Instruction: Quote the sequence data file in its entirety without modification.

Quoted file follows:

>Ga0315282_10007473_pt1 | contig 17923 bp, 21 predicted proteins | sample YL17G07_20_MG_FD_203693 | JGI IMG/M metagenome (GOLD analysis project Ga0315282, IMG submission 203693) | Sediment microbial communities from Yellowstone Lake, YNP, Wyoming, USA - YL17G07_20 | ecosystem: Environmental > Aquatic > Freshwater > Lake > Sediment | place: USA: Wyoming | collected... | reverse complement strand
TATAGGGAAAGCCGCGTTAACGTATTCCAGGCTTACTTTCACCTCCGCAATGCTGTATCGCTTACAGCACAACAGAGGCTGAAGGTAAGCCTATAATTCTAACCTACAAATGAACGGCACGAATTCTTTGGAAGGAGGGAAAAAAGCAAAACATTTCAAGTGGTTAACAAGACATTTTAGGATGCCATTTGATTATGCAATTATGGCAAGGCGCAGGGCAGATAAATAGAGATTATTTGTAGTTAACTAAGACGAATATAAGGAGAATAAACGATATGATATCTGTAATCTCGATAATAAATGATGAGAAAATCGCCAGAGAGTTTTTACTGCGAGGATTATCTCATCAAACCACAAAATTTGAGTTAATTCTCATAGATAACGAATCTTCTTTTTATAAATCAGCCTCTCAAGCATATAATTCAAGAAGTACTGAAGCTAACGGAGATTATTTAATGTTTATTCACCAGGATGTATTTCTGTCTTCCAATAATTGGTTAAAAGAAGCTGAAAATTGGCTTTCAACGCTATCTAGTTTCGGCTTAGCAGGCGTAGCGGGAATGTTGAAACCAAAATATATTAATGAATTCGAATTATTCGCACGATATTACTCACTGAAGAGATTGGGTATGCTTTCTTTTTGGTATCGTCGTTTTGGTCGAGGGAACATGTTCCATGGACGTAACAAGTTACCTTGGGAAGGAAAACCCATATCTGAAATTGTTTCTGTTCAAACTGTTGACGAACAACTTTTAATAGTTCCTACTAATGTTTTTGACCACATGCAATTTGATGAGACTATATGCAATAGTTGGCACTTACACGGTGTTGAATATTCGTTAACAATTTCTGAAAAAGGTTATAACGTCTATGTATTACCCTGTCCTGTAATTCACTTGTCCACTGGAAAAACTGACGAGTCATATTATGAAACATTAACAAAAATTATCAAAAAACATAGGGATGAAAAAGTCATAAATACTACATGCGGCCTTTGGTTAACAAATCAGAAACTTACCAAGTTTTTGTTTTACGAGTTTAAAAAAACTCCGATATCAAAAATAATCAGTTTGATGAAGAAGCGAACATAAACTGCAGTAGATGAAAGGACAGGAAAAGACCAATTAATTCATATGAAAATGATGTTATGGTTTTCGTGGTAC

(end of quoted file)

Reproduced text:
>Ga0315282_10007473_pt1 | contig 17923 bp, 21 predicted proteins | sample YL17G07_20_MG_FD_203693 | JGI IMG/M metagenome (GOLD analysis project Ga0315282, IMG submission 203693) | Sediment microbial communities from Yellowstone Lake, YNP, Wyoming, USA - YL17G07_20 | ecosystem: Environmental > Aquatic > Freshwater > Lake > Sediment | place: USA: Wyoming | collected... | reverse complement strand
TATAGGGAAAGCCGCGTTAACGTATTCCAGGCTTACTTTCACCTCCGCAATGCTGTATCGCTTACAGCACAACAGAGGCTGAAGGTAAGCCTATAATTCTAACCTACAAATGAACGGCACGAATTCTTTGGAAGGAGGGAAAAAAGCAAAACATTTCAAGTGGTTAACAAGACATTTTAGGATGCCATTTGATTATGCAATTATGGCAAGGCGCAGGGCAGATAAATAGAGATTATTTGTAGTTAACTAAGACGAATATAAGGAGAATAAACGATATGATATCTGTAATCTCGATAATAAATGATGAGAAAATCGCCAGAGAGTTTTTACTGCGAGGATTATCTCATCAAACCACAAAATTTGAGTTAATTCTCATAGATAACGAATCTTCTTTTTATAAATCAGCCTCTCAAGCATATAATTCAAGAAGTACTGAAGCTAACGGAGATTATTTAATGTTTATTCACCAGGATGTATTTCTGTCTTCCAATAATTGGTTAAAAGAAGCTGAAAATTGGCTTTCAACGCTATCTAGTTTCGGCTTAGCAGGCGTAGCGGGAATGTTGAAACCAAAATATATTAATGAATTCGAATTATTCGCACGATATTACTCACTGAAGAGATTGGGTATGCTTTCTTTTTGGTATCGTCGTTTTGGTCGAGGGAACATGTTCCATGGACGTAACAAGTTACCTTGGGAAGGAAAACCCATATCTGAAATTGTTTCTGTTCAAACTGTTGACGAACAACTTTTAATAGTTCCTACTAATGTTTTTGACCACATGCAATTTGATGAGACTATATGCAATAGTTGGCACTTACACGGTGTTGAATATTCGTTAACAATTTCTGAAAAAGGTTATAACGTCTATGTATTACCCTGTCCTGTAATTCACTTGTCCACTGGAAAAACTGACGAGTCATATTATGAAACATTAACAAAAATTATCAAAAAACATAGGGATGAAAAAGTCATAAATACTACATGCGGCCTTTGGTTAACAAATCAGAAACTTACCAAGTTTTTGTTTTACGAGTTTAAAAAAACTCCGATATCAAAAATAATCAGTTTGATGAAGAAGCGAACATAAACTGCAGTAGATGAAAGGACAGGAAAAGACCAATTAATTCATATGAAAATGATGTTATGGTTTTCGTGGTAC